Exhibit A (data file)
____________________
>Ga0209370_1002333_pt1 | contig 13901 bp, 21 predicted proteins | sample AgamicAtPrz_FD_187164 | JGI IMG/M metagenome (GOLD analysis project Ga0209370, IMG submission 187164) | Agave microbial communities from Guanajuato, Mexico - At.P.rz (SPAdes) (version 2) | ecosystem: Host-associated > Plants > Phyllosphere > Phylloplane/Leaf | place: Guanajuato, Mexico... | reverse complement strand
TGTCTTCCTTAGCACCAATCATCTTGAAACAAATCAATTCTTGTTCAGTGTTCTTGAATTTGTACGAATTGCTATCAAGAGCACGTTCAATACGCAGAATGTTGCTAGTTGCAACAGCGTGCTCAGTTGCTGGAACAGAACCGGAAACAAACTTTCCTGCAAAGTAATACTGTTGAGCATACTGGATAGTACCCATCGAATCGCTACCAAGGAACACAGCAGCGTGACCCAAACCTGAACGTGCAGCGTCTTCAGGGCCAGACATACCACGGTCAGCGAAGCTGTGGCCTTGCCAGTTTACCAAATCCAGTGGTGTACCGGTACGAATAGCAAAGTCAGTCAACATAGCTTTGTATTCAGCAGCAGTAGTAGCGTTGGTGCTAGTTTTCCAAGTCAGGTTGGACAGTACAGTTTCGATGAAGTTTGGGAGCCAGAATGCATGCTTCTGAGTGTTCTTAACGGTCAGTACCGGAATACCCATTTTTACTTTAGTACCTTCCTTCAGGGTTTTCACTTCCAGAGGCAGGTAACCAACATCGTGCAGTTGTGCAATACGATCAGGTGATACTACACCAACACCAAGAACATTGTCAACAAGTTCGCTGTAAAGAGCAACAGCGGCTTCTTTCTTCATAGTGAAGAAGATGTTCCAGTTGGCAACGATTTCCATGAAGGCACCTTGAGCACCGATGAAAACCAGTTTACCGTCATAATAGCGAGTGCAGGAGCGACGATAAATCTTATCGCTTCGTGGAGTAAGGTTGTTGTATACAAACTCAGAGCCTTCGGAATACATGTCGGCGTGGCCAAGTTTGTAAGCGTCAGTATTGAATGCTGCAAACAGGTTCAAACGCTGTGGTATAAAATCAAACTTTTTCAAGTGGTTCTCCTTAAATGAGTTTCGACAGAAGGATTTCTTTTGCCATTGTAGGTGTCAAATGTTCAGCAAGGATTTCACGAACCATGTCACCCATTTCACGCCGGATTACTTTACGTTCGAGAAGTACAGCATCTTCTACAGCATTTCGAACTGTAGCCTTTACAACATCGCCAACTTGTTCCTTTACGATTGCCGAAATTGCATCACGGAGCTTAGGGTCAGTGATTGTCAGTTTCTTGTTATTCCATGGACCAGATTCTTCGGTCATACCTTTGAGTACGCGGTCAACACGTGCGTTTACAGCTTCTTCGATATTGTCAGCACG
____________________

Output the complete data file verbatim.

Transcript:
>Ga0209370_1002333_pt1 | contig 13901 bp, 21 predicted proteins | sample AgamicAtPrz_FD_187164 | JGI IMG/M metagenome (GOLD analysis project Ga0209370, IMG submission 187164) | Agave microbial communities from Guanajuato, Mexico - At.P.rz (SPAdes) (version 2) | ecosystem: Host-associated > Plants > Phyllosphere > Phylloplane/Leaf | place: Guanajuato, Mexico... | reverse complement strand
TGTCTTCCTTAGCACCAATCATCTTGAAACAAATCAATTCTTGTTCAGTGTTCTTGAATTTGTACGAATTGCTATCAAGAGCACGTTCAATACGCAGAATGTTGCTAGTTGCAACAGCGTGCTCAGTTGCTGGAACAGAACCGGAAACAAACTTTCCTGCAAAGTAATACTGTTGAGCATACTGGATAGTACCCATCGAATCGCTACCAAGGAACACAGCAGCGTGACCCAAACCTGAACGTGCAGCGTCTTCAGGGCCAGACATACCACGGTCAGCGAAGCTGTGGCCTTGCCAGTTTACCAAATCCAGTGGTGTACCGGTACGAATAGCAAAGTCAGTCAACATAGCTTTGTATTCAGCAGCAGTAGTAGCGTTGGTGCTAGTTTTCCAAGTCAGGTTGGACAGTACAGTTTCGATGAAGTTTGGGAGCCAGAATGCATGCTTCTGAGTGTTCTTAACGGTCAGTACCGGAATACCCATTTTTACTTTAGTACCTTCCTTCAGGGTTTTCACTTCCAGAGGCAGGTAACCAACATCGTGCAGTTGTGCAATACGATCAGGTGATACTACACCAACACCAAGAACATTGTCAACAAGTTCGCTGTAAAGAGCAACAGCGGCTTCTTTCTTCATAGTGAAGAAGATGTTCCAGTTGGCAACGATTTCCATGAAGGCACCTTGAGCACCGATGAAAACCAGTTTACCGTCATAATAGCGAGTGCAGGAGCGACGATAAATCTTATCGCTTCGTGGAGTAAGGTTGTTGTATACAAACTCAGAGCCTTCGGAATACATGTCGGCGTGGCCAAGTTTGTAAGCGTCAGTATTGAATGCTGCAAACAGGTTCAAACGCTGTGGTATAAAATCAAACTTTTTCAAGTGGTTCTCCTTAAATGAGTTTCGACAGAAGGATTTCTTTTGCCATTGTAGGTGTCAAATGTTCAGCAAGGATTTCACGAACCATGTCACCCATTTCACGCCGGATTACTTTACGTTCGAGAAGTACAGCATCTTCTACAGCATTTCGAACTGTAGCCTTTACAACATCGCCAACTTGTTCCTTTACGATTGCCGAAATTGCATCACGGAGCTTAGGGTCAGTGATTGTCAGTTTCTTGTTATTCCATGGACCAGATTCTTCGGTCATACCTTTGAGTACGCGGTCAACACGTGCGTTTACAGCTTCTTCGATATTGTCAGCACG